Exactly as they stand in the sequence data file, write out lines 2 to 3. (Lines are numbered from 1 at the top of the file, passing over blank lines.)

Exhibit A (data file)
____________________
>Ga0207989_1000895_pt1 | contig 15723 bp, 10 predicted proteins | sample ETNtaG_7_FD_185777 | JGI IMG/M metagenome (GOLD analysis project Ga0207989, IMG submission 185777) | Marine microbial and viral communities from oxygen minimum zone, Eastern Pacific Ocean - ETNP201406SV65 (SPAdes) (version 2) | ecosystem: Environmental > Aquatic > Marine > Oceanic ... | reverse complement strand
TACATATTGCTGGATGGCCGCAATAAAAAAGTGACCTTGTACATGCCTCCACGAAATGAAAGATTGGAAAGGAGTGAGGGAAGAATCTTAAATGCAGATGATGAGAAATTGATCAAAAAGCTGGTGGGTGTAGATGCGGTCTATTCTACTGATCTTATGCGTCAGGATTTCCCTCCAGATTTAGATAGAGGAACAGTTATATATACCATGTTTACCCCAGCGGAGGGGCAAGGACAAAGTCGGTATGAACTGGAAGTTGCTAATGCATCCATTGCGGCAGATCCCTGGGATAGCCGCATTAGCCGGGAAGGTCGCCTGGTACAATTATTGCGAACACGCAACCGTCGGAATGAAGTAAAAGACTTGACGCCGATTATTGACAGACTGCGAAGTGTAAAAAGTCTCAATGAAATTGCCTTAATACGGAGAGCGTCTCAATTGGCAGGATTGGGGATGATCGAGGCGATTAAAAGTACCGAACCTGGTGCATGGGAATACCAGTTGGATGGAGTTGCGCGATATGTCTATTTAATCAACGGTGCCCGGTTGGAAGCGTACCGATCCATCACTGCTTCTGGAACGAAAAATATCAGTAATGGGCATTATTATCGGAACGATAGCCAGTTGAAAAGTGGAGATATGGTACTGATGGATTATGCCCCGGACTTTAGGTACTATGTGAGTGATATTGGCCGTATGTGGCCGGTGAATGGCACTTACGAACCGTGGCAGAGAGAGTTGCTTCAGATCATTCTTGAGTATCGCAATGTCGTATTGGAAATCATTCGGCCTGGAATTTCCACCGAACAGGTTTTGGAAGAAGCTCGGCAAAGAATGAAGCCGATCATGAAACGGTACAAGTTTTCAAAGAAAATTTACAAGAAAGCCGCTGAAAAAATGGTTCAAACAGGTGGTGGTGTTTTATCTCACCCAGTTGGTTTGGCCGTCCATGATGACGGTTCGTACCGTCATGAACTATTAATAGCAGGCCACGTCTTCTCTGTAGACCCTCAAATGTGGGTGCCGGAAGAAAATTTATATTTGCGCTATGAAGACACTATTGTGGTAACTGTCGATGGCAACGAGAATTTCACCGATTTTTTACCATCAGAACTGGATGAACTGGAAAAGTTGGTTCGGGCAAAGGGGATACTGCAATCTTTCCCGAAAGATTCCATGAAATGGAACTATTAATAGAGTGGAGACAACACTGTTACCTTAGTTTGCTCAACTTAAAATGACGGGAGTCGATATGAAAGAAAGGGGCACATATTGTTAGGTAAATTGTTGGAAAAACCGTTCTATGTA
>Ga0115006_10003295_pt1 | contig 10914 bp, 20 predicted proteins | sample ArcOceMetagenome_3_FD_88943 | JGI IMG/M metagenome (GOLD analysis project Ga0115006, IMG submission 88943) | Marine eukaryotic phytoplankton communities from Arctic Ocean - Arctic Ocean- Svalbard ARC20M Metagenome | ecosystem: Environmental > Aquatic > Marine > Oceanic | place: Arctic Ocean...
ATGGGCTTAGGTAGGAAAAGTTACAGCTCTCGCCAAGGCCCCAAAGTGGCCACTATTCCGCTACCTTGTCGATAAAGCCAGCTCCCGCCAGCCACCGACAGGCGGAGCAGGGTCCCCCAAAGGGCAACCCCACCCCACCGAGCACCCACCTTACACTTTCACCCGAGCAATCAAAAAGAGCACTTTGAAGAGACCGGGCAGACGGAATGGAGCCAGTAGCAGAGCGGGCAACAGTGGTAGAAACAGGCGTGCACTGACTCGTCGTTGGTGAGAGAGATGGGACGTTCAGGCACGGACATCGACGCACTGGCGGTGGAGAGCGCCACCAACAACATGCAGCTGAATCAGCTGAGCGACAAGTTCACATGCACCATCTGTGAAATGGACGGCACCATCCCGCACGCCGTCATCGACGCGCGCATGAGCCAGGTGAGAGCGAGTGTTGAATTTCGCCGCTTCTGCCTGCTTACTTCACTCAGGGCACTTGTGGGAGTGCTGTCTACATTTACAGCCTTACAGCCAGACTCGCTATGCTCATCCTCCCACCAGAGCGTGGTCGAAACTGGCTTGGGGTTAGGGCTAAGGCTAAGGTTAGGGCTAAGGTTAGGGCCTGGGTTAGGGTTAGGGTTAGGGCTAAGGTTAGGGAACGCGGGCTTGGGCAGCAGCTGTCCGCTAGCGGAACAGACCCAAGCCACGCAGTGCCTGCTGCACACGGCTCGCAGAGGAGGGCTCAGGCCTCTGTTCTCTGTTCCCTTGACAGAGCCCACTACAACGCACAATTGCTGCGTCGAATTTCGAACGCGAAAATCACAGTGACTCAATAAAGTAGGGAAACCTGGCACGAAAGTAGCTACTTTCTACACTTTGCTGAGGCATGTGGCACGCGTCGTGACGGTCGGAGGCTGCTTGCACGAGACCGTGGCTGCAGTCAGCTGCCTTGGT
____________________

TACATATTGCTGGATGGCCGCAATAAAAAAGTGACCTTGTACATGCCTCCACGAAATGAAAGATTGGAAAGGAGTGAGGGAAGAATCTTAAATGCAGATGATGAGAAATTGATCAAAAAGCTGGTGGGTGTAGATGCGGTCTATTCTACTGATCTTATGCGTCAGGATTTCCCTCCAGATTTAGATAGAGGAACAGTTATATATACCATGTTTACCCCAGCGGAGGGGCAAGGACAAAGTCGGTATGAACTGGAAGTTGCTAATGCATCCATTGCGGCAGATCCCTGGGATAGCCGCATTAGCCGGGAAGGTCGCCTGGTACAATTATTGCGAACACGCAACCGTCGGAATGAAGTAAAAGACTTGACGCCGATTATTGACAGACTGCGAAGTGTAAAAAGTCTCAATGAAATTGCCTTAATACGGAGAGCGTCTCAATTGGCAGGATTGGGGATGATCGAGGCGATTAAAAGTACCGAACCTGGTGCATGGGAATACCAGTTGGATGGAGTTGCGCGATATGTCTATTTAATCAACGGTGCCCGGTTGGAAGCGTACCGATCCATCACTGCTTCTGGAACGAAAAATATCAGTAATGGGCATTATTATCGGAACGATAGCCAGTTGAAAAGTGGAGATATGGTACTGATGGATTATGCCCCGGACTTTAGGTACTATGTGAGTGATATTGGCCGTATGTGGCCGGTGAATGGCACTTACGAACCGTGGCAGAGAGAGTTGCTTCAGATCATTCTTGAGTATCGCAATGTCGTATTGGAAATCATTCGGCCTGGAATTTCCACCGAACAGGTTTTGGAAGAAGCTCGGCAAAGAATGAAGCCGATCATGAAACGGTACAAGTTTTCAAAGAAAATTTACAAGAAAGCCGCTGAAAAAATGGTTCAAACAGGTGGTGGTGTTTTATCTCACCCAGTTGGTTTGGCCGTCCATGATGACGGTTCGTACCGTCATGAACTATTAATAGCAGGCCACGTCTTCTCTGTAGACCCTCAAATGTGGGTGCCGGAAGAAAATTTATATTTGCGCTATGAAGACACTATTGTGGTAACTGTCGATGGCAACGAGAATTTCACCGATTTTTTACCATCAGAACTGGATGAACTGGAAAAGTTGGTTCGGGCAAAGGGGATACTGCAATCTTTCCCGAAAGATTCCATGAAATGGAACTATTAATAGAGTGGAGACAACACTGTTACCTTAGTTTGCTCAACTTAAAATGACGGGAGTCGATATGAAAGAAAGGGGCACATATTGTTAGGTAAATTGTTGGAAAAACCGTTCTATGTA
>Ga0115006_10003295_pt1 | contig 10914 bp, 20 predicted proteins | sample ArcOceMetagenome_3_FD_88943 | JGI IMG/M metagenome (GOLD analysis project Ga0115006, IMG submission 88943) | Marine eukaryotic phytoplankton communities from Arctic Ocean - Arctic Ocean- Svalbard ARC20M Metagenome | ecosystem: Environmental > Aquatic > Marine > Oceanic | place: Arctic Ocean...